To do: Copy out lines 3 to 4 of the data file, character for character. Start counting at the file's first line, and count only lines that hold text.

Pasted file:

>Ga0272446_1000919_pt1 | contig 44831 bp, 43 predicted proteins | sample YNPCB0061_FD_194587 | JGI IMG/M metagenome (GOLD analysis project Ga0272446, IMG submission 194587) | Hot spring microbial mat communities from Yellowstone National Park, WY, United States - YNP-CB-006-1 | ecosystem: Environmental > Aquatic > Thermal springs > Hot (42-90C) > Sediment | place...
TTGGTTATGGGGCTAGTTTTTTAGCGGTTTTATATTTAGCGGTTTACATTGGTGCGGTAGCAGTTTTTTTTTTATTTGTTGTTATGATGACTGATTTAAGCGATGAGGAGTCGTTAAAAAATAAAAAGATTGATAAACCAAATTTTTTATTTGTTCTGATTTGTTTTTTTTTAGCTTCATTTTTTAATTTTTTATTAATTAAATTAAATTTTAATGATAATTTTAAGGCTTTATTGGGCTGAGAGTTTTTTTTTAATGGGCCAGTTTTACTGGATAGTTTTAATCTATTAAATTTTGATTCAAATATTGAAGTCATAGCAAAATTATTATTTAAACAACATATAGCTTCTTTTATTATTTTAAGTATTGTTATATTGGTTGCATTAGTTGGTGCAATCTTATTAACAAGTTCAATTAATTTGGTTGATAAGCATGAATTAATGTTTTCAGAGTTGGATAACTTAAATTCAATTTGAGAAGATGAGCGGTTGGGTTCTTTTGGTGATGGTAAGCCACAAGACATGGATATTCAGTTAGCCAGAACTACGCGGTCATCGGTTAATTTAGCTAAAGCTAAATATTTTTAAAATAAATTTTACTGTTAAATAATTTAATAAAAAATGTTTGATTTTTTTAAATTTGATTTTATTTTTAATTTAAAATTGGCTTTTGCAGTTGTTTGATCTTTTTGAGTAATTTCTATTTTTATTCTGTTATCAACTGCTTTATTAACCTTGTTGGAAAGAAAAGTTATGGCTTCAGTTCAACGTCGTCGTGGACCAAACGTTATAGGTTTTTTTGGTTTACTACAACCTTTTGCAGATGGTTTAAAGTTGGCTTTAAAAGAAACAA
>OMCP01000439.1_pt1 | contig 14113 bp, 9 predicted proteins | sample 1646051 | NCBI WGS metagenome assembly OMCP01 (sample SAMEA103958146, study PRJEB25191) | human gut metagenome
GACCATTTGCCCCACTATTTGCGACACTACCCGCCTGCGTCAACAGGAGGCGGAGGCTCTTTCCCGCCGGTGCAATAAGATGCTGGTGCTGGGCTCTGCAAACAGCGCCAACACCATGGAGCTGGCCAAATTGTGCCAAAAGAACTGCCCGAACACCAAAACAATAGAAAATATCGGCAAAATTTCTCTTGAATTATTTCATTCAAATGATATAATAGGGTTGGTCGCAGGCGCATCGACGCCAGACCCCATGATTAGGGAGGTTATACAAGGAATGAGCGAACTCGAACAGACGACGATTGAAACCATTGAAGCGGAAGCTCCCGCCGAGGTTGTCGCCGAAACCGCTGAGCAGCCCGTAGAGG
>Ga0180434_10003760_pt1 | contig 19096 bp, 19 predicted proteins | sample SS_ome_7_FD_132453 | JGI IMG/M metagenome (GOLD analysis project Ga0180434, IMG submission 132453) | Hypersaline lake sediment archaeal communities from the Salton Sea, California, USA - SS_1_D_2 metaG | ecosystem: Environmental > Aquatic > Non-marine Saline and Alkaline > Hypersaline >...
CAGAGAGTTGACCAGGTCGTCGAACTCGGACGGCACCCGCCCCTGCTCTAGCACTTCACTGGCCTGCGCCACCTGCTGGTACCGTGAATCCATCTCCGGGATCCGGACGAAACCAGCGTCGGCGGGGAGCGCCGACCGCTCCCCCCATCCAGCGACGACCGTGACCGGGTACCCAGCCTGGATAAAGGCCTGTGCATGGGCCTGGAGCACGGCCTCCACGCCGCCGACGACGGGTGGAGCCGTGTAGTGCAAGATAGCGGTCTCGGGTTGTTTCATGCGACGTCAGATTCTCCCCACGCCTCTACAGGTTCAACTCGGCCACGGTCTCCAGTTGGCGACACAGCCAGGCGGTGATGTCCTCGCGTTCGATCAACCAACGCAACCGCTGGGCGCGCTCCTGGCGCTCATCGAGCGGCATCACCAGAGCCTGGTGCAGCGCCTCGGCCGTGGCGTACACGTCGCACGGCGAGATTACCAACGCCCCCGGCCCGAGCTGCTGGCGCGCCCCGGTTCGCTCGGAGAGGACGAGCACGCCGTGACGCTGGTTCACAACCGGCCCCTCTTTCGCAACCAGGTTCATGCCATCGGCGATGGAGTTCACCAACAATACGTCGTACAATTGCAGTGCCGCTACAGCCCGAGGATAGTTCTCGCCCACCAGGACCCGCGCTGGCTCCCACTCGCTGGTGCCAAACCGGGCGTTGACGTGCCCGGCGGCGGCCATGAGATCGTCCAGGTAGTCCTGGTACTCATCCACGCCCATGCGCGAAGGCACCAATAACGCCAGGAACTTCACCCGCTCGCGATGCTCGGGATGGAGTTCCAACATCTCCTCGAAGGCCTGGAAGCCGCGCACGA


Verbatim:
>OMCP01000439.1_pt1 | contig 14113 bp, 9 predicted proteins | sample 1646051 | NCBI WGS metagenome assembly OMCP01 (sample SAMEA103958146, study PRJEB25191) | human gut metagenome
GACCATTTGCCCCACTATTTGCGACACTACCCGCCTGCGTCAACAGGAGGCGGAGGCTCTTTCCCGCCGGTGCAATAAGATGCTGGTGCTGGGCTCTGCAAACAGCGCCAACACCATGGAGCTGGCCAAATTGTGCCAAAAGAACTGCCCGAACACCAAAACAATAGAAAATATCGGCAAAATTTCTCTTGAATTATTTCATTCAAATGATATAATAGGGTTGGTCGCAGGCGCATCGACGCCAGACCCCATGATTAGGGAGGTTATACAAGGAATGAGCGAACTCGAACAGACGACGATTGAAACCATTGAAGCGGAAGCTCCCGCCGAGGTTGTCGCCGAAACCGCTGAGCAGCCCGTAGAGG